Shivratri was busy, but the following day was busier. My pahari folks, especially from Upper Shimla areas would know why the day following Shivratri is busy. Any guess? Well, you are thinking right if your answers were ‘basi’, ‘kilti’ or simply ‘giving of Shivratri’ to married daughters and sometimes unmarried daughters too; and of course the bhanjas and bhanjis.
Yes, a timeless tradition dating aeons back, giving Shivratri to married daughters is a loving tradition. And the daughters, young or old keep waiting for their loved ones to visit them and receive kilti.
Even my grandmother-in-law, who is over 86 years, eagerly waits for her brother to give her kilti. I am amazed at the depth of the values these small-small traditions hold for people.
Kilti is actually a basket. Earlier, many years back, a big package was stuffed into the kilti consisting of jaggery, raw grains, fruits, seasonal crop, sugar, Shivratri preparations — bade, poldu, malpue, shakali, pola, meat, cooked rice, mooda, and other things. The bigger thing is how the daughters are remembered and a visit is made to their house even though it is once a year.
It’s a way of expressing that even though the daughter has left the house, she still is the daughter of the house and her share has to be dispatched to her. Even though they have completely adopted and made a home for themselves with a new family they are still part of the family they grew with… for now, tomorrow and forever. It is more about showing the long affinity than a simple tradition.
But is this tradition losing its value with time? Are we millennials, somewhere looking for shortcuts to these traditions? Perhaps we are! Yes, even this year there were lots of guests visiting our home to deliver the token of love to their respective daughters, even to those who are grannies, great grannies and very rarely great great grannies.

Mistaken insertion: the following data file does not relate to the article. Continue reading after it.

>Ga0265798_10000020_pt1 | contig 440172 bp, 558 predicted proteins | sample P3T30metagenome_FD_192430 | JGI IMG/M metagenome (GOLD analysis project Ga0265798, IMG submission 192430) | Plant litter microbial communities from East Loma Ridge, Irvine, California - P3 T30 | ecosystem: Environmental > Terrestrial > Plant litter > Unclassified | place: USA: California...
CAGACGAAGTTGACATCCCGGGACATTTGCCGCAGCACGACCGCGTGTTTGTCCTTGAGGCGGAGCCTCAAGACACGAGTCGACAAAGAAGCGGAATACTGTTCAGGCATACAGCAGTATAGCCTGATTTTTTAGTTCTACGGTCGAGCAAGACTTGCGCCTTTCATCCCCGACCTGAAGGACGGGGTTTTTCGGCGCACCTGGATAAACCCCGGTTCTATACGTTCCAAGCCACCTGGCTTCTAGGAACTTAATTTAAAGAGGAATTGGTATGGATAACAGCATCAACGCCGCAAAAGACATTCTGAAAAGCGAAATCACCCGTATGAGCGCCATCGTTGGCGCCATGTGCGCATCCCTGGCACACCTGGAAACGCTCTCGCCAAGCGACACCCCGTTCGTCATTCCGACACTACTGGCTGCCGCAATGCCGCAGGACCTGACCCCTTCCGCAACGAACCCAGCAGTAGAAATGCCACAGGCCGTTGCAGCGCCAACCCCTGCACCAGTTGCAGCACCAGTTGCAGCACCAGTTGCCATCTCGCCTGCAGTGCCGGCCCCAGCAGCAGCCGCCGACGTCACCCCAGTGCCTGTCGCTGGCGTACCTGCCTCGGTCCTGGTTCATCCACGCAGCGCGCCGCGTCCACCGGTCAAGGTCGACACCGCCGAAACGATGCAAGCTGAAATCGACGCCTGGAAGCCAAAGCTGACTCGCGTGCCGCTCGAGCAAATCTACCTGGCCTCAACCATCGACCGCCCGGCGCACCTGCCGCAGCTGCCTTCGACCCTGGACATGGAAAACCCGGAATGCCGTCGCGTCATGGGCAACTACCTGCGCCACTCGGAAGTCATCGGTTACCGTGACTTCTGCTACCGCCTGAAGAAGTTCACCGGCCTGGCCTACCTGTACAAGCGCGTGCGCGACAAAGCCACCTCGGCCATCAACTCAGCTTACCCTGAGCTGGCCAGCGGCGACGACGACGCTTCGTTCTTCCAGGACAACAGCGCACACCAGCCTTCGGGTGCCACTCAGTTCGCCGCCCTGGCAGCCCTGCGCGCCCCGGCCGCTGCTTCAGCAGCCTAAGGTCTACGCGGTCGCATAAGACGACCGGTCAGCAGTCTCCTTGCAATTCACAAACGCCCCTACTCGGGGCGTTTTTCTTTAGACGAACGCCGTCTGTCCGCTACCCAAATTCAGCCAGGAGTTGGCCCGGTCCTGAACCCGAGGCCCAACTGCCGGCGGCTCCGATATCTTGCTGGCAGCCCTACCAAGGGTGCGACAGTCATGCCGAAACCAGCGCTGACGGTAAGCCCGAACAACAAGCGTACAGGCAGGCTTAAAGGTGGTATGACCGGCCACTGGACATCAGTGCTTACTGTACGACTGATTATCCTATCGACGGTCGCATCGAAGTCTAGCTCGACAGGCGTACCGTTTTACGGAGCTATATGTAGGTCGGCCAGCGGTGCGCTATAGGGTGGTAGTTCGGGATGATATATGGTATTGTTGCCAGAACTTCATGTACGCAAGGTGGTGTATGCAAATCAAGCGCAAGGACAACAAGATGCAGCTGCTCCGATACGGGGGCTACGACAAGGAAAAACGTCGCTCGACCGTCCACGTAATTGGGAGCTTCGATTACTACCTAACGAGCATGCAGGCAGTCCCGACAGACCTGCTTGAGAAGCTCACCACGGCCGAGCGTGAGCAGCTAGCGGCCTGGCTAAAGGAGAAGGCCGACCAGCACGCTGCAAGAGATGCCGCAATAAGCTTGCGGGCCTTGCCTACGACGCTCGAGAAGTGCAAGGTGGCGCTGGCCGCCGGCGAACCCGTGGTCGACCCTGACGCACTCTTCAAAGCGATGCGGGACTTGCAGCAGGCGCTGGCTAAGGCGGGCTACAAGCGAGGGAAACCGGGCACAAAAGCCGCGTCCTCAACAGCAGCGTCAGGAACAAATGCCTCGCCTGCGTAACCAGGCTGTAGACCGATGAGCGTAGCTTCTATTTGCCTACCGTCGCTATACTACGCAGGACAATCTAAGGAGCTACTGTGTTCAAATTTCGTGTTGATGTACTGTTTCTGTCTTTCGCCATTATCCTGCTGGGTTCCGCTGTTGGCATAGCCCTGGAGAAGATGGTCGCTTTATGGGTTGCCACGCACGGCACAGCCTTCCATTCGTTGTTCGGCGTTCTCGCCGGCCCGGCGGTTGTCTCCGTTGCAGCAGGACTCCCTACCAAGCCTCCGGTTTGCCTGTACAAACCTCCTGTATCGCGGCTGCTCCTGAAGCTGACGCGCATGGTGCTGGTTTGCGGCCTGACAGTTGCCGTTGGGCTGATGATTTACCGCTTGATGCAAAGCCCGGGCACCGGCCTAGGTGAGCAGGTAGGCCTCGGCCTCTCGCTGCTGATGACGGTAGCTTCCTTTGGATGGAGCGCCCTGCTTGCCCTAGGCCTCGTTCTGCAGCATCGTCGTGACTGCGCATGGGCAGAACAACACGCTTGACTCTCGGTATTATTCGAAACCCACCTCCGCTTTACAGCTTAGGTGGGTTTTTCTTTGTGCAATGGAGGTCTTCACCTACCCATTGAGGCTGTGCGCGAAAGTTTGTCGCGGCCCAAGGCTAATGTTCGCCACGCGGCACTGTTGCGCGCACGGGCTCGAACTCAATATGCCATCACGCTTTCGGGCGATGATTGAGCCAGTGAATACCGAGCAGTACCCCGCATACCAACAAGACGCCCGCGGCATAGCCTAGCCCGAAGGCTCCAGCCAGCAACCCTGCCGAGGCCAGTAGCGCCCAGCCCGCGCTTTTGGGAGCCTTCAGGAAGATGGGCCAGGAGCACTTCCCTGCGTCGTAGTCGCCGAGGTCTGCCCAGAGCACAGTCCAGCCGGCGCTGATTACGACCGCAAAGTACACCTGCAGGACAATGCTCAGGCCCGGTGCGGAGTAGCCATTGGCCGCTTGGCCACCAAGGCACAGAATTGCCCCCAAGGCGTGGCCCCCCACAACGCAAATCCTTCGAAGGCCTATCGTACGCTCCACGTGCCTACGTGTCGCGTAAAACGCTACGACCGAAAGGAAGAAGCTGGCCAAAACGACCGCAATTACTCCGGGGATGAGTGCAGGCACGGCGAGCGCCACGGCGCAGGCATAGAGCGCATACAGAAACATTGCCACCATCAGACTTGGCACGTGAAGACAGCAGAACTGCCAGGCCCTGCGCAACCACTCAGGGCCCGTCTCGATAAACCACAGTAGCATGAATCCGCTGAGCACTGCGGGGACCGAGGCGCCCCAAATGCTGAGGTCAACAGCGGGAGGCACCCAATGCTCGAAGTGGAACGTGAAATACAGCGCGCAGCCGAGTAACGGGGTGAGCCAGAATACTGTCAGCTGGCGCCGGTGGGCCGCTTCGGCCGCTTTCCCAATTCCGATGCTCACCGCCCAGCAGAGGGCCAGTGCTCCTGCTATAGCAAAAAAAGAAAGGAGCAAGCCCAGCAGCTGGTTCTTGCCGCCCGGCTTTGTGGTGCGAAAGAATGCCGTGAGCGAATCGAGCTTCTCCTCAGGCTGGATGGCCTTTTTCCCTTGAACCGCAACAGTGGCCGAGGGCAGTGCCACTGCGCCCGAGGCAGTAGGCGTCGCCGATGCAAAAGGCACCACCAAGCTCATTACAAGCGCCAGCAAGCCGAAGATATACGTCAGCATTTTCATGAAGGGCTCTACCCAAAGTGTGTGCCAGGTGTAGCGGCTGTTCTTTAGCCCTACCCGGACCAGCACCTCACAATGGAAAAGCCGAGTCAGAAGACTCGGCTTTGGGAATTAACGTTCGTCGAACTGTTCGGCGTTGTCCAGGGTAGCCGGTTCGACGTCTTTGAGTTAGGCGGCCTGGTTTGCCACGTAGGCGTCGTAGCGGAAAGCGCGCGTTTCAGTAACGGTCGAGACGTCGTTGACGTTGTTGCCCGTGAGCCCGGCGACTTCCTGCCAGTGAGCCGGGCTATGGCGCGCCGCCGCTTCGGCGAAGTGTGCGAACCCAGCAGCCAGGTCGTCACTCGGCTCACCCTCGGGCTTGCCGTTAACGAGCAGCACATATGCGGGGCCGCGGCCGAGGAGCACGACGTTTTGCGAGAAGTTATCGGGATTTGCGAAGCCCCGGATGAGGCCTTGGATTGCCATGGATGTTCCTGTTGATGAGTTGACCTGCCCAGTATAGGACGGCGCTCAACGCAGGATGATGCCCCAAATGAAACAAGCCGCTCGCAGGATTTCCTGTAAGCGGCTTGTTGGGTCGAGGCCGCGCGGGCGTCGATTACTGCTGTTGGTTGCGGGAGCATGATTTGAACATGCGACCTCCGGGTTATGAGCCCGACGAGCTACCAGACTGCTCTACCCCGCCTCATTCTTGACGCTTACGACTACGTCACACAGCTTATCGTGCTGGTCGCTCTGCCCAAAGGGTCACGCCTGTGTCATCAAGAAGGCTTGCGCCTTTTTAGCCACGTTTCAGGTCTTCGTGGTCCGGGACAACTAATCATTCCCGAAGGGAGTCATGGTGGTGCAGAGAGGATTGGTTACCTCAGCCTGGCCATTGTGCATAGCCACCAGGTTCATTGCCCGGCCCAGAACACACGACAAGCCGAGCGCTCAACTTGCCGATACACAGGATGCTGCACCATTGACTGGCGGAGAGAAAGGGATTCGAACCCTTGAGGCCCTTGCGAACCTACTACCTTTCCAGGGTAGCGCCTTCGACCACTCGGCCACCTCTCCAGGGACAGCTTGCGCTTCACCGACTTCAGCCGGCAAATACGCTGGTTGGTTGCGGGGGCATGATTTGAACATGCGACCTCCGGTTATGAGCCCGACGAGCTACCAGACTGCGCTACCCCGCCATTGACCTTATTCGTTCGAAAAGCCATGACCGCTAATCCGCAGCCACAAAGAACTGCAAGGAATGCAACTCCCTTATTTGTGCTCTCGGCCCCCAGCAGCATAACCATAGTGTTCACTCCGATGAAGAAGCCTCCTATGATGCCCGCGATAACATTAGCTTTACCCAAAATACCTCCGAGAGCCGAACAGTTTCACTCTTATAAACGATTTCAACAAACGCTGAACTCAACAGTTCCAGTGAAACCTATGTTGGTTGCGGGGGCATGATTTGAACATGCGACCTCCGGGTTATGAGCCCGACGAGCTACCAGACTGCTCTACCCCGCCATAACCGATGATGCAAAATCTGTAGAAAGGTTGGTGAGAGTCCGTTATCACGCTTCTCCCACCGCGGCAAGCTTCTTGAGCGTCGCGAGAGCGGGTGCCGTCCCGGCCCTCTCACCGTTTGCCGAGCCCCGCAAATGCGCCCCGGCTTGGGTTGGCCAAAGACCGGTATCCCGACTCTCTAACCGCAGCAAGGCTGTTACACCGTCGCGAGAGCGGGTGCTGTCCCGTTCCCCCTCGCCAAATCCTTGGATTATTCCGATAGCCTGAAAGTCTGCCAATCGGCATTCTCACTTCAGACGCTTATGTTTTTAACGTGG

But, somewhere, down the line, people want to skip this part. With a time-starved society, who can merely make Shivratri in nick of time, spending an entire day gifting remembrances and love to the long gone daughters is becoming weighty.
People are looking for shortcuts like making a Paytm transfer, NEFT or collectively giving money to one person, or giving it when they have time. Such things are slowly creeping in.
In comparison to earlier times when people had scanty resources, long distances were walked happily and backload of offerings were joyously delivered in person… things look lamentable now. The resources and technology were made to save time and effort, not increase the distance and decrease the fondness of relations. But now it’s just a token given in form of money.
Perhaps, we could take this tradition of giving more sincerely. It comes just once a year and we are not giving something exuberant nor do the daughters expect anything fancy and valuable. What they want is a display of love, affection, and knowledge that they are remembered. So let’s make more effort and keep the legacy of this tradition alive.
It might be a mere token of Rs 100 or a grand fair of Rs 1,000. But what matters more is love, heart, and feelings. As my great-grandmother-in-law says, “bhavana badi hai… paise nahi (intentions are bigger, not money).”